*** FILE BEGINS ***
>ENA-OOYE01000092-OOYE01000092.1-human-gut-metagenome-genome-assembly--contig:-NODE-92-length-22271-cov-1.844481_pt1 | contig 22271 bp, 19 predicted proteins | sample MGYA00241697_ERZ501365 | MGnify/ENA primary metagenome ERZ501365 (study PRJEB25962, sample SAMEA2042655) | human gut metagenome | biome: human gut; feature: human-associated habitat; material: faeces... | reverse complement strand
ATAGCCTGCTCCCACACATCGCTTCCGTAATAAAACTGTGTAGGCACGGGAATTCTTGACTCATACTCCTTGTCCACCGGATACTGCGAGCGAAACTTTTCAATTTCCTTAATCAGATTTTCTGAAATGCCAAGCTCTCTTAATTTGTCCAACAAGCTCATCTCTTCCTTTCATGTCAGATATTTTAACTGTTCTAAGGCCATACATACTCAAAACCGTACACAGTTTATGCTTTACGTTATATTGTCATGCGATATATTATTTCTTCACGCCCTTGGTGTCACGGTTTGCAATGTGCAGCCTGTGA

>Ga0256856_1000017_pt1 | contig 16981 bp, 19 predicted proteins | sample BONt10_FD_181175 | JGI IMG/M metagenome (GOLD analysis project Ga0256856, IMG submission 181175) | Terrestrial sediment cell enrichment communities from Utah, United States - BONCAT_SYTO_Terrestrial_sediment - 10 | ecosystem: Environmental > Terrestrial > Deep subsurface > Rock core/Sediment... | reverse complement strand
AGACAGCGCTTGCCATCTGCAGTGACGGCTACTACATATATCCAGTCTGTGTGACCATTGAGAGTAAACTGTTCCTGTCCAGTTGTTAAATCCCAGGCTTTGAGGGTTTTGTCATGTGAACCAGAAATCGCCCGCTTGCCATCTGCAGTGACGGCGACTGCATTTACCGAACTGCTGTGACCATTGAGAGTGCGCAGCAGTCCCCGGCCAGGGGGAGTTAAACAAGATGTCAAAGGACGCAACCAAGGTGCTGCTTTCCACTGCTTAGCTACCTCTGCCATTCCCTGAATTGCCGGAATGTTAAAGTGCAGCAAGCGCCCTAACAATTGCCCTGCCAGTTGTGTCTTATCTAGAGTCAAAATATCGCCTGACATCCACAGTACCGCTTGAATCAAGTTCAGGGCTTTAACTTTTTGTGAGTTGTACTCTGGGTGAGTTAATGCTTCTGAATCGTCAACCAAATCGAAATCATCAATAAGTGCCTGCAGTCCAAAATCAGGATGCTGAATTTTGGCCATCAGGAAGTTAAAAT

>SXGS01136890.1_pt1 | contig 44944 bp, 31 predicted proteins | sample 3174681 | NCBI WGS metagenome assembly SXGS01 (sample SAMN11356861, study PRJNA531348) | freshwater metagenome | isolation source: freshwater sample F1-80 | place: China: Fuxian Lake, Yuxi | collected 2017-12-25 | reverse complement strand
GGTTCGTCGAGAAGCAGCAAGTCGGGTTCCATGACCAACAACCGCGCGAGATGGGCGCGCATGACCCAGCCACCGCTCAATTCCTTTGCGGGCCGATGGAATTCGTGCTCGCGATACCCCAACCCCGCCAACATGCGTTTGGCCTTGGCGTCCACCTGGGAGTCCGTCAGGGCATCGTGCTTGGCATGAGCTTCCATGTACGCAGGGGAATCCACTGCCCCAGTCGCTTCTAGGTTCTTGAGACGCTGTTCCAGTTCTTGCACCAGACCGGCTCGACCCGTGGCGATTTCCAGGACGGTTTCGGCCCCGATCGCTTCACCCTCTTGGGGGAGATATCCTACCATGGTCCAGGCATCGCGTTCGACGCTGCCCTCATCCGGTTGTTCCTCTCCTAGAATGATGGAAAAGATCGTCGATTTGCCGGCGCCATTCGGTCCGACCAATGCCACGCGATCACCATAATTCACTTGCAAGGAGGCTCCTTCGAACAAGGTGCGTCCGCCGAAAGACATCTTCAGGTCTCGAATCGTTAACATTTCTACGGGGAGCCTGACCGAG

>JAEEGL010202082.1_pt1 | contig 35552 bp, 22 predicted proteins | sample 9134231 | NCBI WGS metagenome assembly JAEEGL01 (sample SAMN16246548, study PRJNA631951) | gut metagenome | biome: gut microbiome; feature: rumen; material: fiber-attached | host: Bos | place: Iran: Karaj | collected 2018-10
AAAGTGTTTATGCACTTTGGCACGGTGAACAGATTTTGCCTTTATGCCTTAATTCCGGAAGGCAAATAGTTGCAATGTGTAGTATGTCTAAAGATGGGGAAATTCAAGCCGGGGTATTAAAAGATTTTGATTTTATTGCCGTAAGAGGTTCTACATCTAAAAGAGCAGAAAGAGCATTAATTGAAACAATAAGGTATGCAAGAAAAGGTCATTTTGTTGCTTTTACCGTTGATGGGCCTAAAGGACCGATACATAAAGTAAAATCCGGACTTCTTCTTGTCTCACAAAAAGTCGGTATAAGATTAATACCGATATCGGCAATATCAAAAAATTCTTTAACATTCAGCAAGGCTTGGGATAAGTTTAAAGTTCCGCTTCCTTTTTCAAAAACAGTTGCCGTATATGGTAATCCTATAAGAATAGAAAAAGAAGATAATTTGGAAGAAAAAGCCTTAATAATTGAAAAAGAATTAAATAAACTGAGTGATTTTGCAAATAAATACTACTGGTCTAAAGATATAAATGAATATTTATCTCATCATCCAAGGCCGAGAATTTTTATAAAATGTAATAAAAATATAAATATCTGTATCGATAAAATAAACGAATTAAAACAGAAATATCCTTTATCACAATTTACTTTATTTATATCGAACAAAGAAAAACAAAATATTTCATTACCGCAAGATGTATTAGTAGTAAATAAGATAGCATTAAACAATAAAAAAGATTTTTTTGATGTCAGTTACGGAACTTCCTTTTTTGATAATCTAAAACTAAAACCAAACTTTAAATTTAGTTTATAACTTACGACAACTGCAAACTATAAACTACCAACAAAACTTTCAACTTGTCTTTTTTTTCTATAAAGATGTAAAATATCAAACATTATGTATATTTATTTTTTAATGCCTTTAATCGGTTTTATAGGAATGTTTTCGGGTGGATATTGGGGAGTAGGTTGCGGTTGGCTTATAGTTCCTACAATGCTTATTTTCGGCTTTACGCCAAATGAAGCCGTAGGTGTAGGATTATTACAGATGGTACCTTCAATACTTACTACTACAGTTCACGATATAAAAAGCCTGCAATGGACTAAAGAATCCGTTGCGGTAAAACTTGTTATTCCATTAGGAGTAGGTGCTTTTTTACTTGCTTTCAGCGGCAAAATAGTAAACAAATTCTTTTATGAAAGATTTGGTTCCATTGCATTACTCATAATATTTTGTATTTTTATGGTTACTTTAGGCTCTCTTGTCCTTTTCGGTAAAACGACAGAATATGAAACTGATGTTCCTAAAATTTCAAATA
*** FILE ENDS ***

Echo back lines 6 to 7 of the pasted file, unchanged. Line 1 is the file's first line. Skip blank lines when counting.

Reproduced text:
GGTTCGTCGAGAAGCAGCAAGTCGGGTTCCATGACCAACAACCGCGCGAGATGGGCGCGCATGACCCAGCCACCGCTCAATTCCTTTGCGGGCCGATGGAATTCGTGCTCGCGATACCCCAACCCCGCCAACATGCGTTTGGCCTTGGCGTCCACCTGGGAGTCCGTCAGGGCATCGTGCTTGGCATGAGCTTCCATGTACGCAGGGGAATCCACTGCCCCAGTCGCTTCTAGGTTCTTGAGACGCTGTTCCAGTTCTTGCACCAGACCGGCTCGACCCGTGGCGATTTCCAGGACGGTTTCGGCCCCGATCGCTTCACCCTCTTGGGGGAGATATCCTACCATGGTCCAGGCATCGCGTTCGACGCTGCCCTCATCCGGTTGTTCCTCTCCTAGAATGATGGAAAAGATCGTCGATTTGCCGGCGCCATTCGGTCCGACCAATGCCACGCGATCACCATAATTCACTTGCAAGGAGGCTCCTTCGAACAAGGTGCGTCCGCCGAAAGACATCTTCAGGTCTCGAATCGTTAACATTTCTACGGGGAGCCTGACCGAG

>JAEEGL010202082.1_pt1 | contig 35552 bp, 22 predicted proteins | sample 9134231 | NCBI WGS metagenome assembly JAEEGL01 (sample SAMN16246548, study PRJNA631951) | gut metagenome | biome: gut microbiome; feature: rumen; material: fiber-attached | host: Bos | place: Iran: Karaj | collected 2018-10